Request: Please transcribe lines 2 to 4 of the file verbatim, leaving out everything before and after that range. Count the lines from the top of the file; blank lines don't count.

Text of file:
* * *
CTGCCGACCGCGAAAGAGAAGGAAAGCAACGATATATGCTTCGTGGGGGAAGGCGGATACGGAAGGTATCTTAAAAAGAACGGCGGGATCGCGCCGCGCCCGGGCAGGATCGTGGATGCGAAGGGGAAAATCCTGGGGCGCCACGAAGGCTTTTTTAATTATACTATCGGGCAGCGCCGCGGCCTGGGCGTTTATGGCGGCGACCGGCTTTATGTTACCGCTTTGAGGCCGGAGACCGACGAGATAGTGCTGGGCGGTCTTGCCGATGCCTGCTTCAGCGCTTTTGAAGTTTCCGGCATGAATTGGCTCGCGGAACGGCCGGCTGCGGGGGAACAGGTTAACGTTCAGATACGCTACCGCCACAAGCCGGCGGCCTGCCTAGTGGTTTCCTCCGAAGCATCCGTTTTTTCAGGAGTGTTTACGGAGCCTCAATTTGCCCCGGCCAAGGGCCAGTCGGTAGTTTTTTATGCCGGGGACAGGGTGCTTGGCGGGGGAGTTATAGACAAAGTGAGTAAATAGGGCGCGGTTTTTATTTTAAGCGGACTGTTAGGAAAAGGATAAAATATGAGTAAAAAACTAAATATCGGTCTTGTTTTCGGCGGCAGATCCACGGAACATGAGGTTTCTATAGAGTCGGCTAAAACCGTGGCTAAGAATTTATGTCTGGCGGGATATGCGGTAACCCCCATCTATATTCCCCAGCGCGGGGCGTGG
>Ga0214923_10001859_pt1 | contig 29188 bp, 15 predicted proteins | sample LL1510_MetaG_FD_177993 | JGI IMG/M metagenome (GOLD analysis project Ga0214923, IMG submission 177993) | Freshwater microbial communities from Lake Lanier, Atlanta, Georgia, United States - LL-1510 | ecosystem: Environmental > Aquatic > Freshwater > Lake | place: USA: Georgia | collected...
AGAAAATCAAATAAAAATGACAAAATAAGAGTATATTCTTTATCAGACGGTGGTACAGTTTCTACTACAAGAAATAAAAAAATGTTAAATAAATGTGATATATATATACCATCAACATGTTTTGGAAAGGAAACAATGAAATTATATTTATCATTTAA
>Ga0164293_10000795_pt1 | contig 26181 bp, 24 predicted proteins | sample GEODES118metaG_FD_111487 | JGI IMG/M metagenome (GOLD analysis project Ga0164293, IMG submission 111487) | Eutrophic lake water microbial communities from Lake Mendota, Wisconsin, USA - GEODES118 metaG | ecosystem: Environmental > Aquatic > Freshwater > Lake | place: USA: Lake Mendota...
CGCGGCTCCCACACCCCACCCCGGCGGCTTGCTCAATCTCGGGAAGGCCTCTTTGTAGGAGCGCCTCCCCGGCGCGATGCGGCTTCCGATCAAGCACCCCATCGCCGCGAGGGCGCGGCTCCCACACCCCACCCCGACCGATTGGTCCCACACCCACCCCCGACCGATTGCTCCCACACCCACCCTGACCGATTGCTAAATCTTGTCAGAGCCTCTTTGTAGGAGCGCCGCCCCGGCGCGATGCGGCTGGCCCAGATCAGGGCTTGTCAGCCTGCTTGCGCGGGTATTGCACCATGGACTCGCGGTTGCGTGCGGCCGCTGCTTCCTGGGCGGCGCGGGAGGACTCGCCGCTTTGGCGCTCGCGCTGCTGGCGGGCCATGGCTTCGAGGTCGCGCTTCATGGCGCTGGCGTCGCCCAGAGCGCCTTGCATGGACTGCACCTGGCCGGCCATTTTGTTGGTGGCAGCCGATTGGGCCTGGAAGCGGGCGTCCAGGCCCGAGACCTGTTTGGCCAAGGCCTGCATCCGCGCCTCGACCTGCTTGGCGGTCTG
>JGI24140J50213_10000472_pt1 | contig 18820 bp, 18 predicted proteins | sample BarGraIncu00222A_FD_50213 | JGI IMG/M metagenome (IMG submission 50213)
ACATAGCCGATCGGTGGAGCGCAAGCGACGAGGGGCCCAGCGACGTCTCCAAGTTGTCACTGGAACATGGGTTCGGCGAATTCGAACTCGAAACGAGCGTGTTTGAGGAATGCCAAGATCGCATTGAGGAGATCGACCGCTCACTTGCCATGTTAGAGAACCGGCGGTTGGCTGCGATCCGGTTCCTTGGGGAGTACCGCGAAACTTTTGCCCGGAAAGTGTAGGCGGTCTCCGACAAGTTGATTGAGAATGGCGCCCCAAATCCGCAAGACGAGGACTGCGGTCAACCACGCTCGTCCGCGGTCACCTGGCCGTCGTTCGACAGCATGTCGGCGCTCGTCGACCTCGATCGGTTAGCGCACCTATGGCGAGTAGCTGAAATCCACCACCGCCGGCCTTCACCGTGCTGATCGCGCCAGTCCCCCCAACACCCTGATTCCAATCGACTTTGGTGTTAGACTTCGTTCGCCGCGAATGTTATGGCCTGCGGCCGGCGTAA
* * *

>Ga0214923_10001859_pt1 | contig 29188 bp, 15 predicted proteins | sample LL1510_MetaG_FD_177993 | JGI IMG/M metagenome (GOLD analysis project Ga0214923, IMG submission 177993) | Freshwater microbial communities from Lake Lanier, Atlanta, Georgia, United States - LL-1510 | ecosystem: Environmental > Aquatic > Freshwater > Lake | place: USA: Georgia | collected...
AGAAAATCAAATAAAAATGACAAAATAAGAGTATATTCTTTATCAGACGGTGGTACAGTTTCTACTACAAGAAATAAAAAAATGTTAAATAAATGTGATATATATATACCATCAACATGTTTTGGAAAGGAAACAATGAAATTATATTTATCATTTAA
>Ga0164293_10000795_pt1 | contig 26181 bp, 24 predicted proteins | sample GEODES118metaG_FD_111487 | JGI IMG/M metagenome (GOLD analysis project Ga0164293, IMG submission 111487) | Eutrophic lake water microbial communities from Lake Mendota, Wisconsin, USA - GEODES118 metaG | ecosystem: Environmental > Aquatic > Freshwater > Lake | place: USA: Lake Mendota...